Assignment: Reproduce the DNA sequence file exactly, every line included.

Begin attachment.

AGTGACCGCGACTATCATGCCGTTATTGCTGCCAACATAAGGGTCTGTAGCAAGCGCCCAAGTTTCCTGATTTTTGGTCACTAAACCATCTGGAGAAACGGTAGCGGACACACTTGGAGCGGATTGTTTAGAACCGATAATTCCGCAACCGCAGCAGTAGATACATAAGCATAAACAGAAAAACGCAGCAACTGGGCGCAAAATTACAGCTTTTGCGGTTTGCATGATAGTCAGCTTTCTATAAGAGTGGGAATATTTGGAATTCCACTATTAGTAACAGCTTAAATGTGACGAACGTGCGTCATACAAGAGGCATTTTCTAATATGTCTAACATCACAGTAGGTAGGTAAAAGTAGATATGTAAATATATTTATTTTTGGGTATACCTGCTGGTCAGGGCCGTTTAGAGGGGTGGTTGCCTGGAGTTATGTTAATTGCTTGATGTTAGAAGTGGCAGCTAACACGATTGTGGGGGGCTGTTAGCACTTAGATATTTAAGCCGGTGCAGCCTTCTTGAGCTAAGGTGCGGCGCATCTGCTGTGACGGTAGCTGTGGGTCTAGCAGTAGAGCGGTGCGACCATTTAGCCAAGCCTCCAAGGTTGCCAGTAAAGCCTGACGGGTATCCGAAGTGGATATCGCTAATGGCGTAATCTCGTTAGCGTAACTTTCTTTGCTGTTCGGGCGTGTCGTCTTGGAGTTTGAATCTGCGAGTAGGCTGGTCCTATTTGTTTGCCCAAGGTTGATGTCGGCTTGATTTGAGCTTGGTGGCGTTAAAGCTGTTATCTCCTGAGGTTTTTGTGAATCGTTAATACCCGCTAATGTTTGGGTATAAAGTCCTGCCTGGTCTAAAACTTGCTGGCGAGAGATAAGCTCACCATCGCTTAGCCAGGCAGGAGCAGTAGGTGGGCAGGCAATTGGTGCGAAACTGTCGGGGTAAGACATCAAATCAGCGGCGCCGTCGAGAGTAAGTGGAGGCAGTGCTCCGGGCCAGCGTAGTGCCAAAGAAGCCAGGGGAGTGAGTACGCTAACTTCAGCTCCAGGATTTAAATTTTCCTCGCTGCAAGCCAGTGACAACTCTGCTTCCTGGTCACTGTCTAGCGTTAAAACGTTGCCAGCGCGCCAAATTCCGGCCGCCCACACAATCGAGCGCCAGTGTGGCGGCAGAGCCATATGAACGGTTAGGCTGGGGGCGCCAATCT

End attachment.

AGTGACCGCGACTATCATGCCGTTATTGCTGCCAACATAAGGGTCTGTAGCAAGCGCCCAAGTTTCCTGATTTTTGGTCACTAAACCATCTGGAGAAACGGTAGCGGACACACTTGGAGCGGATTGTTTAGAACCGATAATTCCGCAACCGCAGCAGTAGATACATAAGCATAAACAGAAAAACGCAGCAACTGGGCGCAAAATTACAGCTTTTGCGGTTTGCATGATAGTCAGCTTTCTATAAGAGTGGGAATATTTGGAATTCCACTATTAGTAACAGCTTAAATGTGACGAACGTGCGTCATACAAGAGGCATTTTCTAATATGTCTAACATCACAGTAGGTAGGTAAAAGTAGATATGTAAATATATTTATTTTTGGGTATACCTGCTGGTCAGGGCCGTTTAGAGGGGTGGTTGCCTGGAGTTATGTTAATTGCTTGATGTTAGAAGTGGCAGCTAACACGATTGTGGGGGGCTGTTAGCACTTAGATATTTAAGCCGGTGCAGCCTTCTTGAGCTAAGGTGCGGCGCATCTGCTGTGACGGTAGCTGTGGGTCTAGCAGTAGAGCGGTGCGACCATTTAGCCAAGCCTCCAAGGTTGCCAGTAAAGCCTGACGGGTATCCGAAGTGGATATCGCTAATGGCGTAATCTCGTTAGCGTAACTTTCTTTGCTGTTCGGGCGTGTCGTCTTGGAGTTTGAATCTGCGAGTAGGCTGGTCCTATTTGTTTGCCCAAGGTTGATGTCGGCTTGATTTGAGCTTGGTGGCGTTAAAGCTGTTATCTCCTGAGGTTTTTGTGAATCGTTAATACCCGCTAATGTTTGGGTATAAAGTCCTGCCTGGTCTAAAACTTGCTGGCGAGAGATAAGCTCACCATCGCTTAGCCAGGCAGGAGCAGTAGGTGGGCAGGCAATTGGTGCGAAACTGTCGGGGTAAGACATCAAATCAGCGGCGCCGTCGAGAGTAAGTGGAGGCAGTGCTCCGGGCCAGCGTAGTGCCAAAGAAGCCAGGGGAGTGAGTACGCTAACTTCAGCTCCAGGATTTAAATTTTCCTCGCTGCAAGCCAGTGACAACTCTGCTTCCTGGTCACTGTCTAGCGTTAAAACGTTGCCAGCGCGCCAAATTCCGGCCGCCCACACAATCGAGCGCCAGTGTGGCGGCAGAGCCATATGAACGGTTAGGCTGGGGGCGCCAATCT